I thought about it but rejected the notion. Honestly, I am a 66 year old guy. This is my first, and perhaps, only book. It is a memoir – not a novel or a series. This is not sci-fi or romance. I am not a sports star, rock star, politician, or movie star.
What made you decide to go Indie, whether self-publishing or with an indie publisher? Was it a particular event or a gradual process?
Early on I knew that I would have to go the Indie route if I wanted to publish my book. For me, the bigger question was whether this was really to become a book, that it would actually be put into public circulation.
Many people write memoirs. Most simply become family treasures – family histories passed from one generation to the next – a way to share old stories with the grandchildren. That, in and of itself, is a great reason to assemble written pages into a book. Chances are a book will outlast its author. The truth is that most memoirs have very limited circulation. I have been fortunate. My book has been widely read. The downside, my wife would suggest, is that sometimes private moments get widely shared.
When I started down this path it took a while to sort out what I really was trying to accomplish. I had a vision but was not altogether confident that I could make it a reality. Once it became clear that my idea was actually morphing into a book, I knew that the best way for me to get my book into circulation was to self-publish.
For me, actually seeing it in print was the end game. The real question remained whether anyone would want to buy it and read it. Every day brings a new surprise on that front. Thousands of pages are read every day. I never imagined that A Smile in One Eye: a Tear in the Other would become a 2016 Goodreads Readers Choice Semi-Finalist for best memoir! Who would have thought that my book would be listed on a page with Bruce Springsteen, Anderson Cooper, and others!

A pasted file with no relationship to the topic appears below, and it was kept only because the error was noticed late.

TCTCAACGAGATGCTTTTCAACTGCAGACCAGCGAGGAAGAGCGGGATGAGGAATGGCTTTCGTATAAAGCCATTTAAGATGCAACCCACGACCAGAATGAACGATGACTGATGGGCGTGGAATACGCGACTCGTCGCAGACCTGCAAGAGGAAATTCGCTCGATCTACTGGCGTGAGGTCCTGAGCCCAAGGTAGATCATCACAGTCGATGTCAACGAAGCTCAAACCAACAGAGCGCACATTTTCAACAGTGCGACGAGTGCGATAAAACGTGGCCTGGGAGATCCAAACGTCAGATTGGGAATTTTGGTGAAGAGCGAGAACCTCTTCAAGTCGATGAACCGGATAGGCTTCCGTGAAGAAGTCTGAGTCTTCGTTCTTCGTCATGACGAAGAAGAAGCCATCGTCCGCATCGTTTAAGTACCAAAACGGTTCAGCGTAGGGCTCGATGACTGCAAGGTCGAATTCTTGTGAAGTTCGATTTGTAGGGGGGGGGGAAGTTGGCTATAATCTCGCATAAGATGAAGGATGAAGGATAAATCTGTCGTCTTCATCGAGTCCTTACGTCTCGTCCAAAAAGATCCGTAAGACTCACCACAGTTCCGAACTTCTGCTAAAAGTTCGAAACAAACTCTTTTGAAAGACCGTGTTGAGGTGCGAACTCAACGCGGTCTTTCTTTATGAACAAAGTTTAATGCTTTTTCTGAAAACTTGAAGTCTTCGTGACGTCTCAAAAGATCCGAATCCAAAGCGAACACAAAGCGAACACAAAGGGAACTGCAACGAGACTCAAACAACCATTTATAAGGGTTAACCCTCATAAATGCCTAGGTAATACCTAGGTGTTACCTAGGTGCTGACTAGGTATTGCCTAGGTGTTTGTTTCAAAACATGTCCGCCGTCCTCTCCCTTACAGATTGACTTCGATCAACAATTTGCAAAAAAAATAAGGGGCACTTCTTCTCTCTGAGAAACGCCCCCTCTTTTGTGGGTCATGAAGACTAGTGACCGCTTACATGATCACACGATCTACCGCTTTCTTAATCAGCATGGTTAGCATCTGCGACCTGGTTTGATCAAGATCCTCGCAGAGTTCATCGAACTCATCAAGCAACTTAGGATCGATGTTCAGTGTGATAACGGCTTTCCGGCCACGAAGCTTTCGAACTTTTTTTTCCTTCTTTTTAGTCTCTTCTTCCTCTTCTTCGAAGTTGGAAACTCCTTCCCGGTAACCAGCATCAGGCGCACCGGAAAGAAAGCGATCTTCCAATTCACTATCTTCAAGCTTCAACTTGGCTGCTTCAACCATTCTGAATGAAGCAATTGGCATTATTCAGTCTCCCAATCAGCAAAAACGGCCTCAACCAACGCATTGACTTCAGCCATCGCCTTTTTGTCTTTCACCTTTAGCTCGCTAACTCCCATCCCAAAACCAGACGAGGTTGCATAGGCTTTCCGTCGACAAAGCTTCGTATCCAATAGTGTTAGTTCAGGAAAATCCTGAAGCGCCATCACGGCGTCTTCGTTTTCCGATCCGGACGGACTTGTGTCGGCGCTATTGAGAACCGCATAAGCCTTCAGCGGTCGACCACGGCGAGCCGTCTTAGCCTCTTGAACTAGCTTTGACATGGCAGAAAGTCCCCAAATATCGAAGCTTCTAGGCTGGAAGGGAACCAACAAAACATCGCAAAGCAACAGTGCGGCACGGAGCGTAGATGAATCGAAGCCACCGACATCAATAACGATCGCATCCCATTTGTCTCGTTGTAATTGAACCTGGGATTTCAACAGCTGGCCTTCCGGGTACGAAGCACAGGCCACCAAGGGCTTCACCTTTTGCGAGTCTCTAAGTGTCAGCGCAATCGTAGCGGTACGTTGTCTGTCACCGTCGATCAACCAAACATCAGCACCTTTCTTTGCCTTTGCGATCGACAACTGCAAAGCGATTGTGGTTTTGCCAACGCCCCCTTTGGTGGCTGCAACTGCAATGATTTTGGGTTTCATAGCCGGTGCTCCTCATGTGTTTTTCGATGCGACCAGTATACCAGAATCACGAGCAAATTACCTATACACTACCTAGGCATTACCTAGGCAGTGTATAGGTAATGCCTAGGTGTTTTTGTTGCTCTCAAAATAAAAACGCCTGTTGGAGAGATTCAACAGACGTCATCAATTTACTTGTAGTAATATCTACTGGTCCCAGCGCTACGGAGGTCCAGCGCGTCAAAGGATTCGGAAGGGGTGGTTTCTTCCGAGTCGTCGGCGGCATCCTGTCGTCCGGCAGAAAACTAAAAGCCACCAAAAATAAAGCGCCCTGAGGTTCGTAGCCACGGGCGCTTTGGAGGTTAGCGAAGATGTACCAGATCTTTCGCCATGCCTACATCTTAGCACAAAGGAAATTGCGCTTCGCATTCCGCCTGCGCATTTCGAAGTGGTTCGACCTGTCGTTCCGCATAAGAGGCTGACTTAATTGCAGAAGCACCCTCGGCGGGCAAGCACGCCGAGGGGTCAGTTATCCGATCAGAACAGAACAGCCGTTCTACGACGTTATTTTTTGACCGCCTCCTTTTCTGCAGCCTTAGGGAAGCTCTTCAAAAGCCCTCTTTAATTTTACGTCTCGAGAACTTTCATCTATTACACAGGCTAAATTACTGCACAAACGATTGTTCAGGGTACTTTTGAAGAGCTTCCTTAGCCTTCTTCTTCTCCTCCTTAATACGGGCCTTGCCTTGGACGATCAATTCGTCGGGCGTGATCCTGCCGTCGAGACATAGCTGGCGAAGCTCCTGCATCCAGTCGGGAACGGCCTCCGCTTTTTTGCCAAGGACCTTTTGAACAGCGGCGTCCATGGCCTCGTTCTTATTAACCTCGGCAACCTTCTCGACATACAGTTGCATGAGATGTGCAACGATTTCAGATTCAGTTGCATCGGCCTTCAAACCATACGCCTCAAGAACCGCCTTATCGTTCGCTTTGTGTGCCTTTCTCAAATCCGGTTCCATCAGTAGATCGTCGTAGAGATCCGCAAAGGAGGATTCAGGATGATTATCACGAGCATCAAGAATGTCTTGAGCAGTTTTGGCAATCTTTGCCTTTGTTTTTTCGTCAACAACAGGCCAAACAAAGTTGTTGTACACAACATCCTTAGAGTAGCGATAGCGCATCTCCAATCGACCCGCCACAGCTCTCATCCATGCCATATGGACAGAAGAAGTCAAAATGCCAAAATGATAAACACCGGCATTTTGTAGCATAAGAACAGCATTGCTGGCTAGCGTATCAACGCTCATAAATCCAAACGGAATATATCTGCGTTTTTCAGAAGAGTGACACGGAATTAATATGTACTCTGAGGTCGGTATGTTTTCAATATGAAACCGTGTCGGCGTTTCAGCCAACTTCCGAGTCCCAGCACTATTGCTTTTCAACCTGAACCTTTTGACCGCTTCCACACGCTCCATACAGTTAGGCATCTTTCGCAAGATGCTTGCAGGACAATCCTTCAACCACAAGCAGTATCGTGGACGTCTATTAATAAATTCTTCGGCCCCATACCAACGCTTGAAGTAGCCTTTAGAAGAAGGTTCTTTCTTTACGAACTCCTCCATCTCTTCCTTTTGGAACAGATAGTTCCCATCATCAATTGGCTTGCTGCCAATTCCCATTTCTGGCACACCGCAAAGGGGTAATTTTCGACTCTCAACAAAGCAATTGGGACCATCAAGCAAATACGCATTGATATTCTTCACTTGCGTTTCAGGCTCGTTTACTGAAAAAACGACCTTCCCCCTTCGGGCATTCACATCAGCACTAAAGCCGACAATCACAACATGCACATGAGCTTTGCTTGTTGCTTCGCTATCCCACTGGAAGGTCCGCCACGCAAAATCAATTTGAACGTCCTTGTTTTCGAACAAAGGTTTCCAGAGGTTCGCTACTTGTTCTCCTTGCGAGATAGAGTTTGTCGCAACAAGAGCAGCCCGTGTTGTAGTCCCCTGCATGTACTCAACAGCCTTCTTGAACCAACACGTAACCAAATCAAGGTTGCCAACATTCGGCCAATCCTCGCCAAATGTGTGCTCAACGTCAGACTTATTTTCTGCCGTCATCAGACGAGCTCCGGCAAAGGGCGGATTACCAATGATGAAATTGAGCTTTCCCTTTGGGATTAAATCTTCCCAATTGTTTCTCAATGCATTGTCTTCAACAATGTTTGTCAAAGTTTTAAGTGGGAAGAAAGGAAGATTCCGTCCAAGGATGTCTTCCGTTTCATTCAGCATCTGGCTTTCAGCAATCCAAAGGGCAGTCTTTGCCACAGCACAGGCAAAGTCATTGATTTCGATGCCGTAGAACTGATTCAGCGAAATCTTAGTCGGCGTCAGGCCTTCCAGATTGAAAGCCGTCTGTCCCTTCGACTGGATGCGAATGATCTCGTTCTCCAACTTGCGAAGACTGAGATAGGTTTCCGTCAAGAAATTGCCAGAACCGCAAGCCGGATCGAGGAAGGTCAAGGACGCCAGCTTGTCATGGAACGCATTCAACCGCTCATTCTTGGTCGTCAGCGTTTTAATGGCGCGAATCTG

Did you get your book cover professionally done or did you do it yourself?
We have had lots of discussions about the cover. My sister is a highly regarded artist and a major character in the book. She crafted the cover. She is a professional. The cover is stark, simple, and appropriate. It makes its own statement and makes the book stand out in a crowd. Some may disagree but we have received many positive comments, primarily because it is so different. Book covers can be a complicated topic!
Do you have a marketing plan for the book or are you just winging it?
I suppose the answer is all of the above. Without question, if one wants to gain literary and commercial success with a book, then marketing is absolutely essential. I’m not certain that everyone who writes a book does so with that objective in mind but I know that I certainly did. I wrote a story that I hope others will read. To get readers requires marketing.
My primary approach thus far has been to market the book through book clubs. We have been very pleased with the results. Topically, the book is very appropriate for book club discussions. The public debates about refugees and immigration makes the book contemporary and relevant. Experiences associated with the Holocaust always draw readers in for discussion. In many respects, the book breaks new ground with a unique perspective – a baptized Lutheran family with Jewish ancestry being persecuted and running for their lives.
The book club approach has been slow and steady. Each new book club meeting brings new readers. If they like the book, they tell friends and family – often in different geographic areas. They write reviews. They spread the word. This seems to be an effective approach.
I have worked hard to get the attention of book bloggers and reviewers. Everything contributes. Creating an audio version of the book has also made a difference.
The marketing “plan” continues to evolve. I keep trying new things, keeping what works, discarding what doesn’t. Of course, in the final analysis, it is all about the story. Readers are very savvy. They choose carefully. Reading a book is a commitment of the reader’s personal time. Successful marketing must start with a good product. Reviews make the process very transparent!
Any advice that you would like to give to other newbies considering becoming Indie authors?
It is a big commitment. Know what your goals are. Jump into it with your eyes open. It is a large fishbowl and we are all little fish. If you have a story in you and you have the desire, then write a book. Enjoy the process even if it keeps you awake at night! For me it has been one of the most satisfying accomplishments of my life.
End of Interview:
Ralph enjoys connecting with readers throughout the world. He is available to meet with book clubs sometimes in person and always by Skype. His book is available in softcover, Kindle, and audio-book.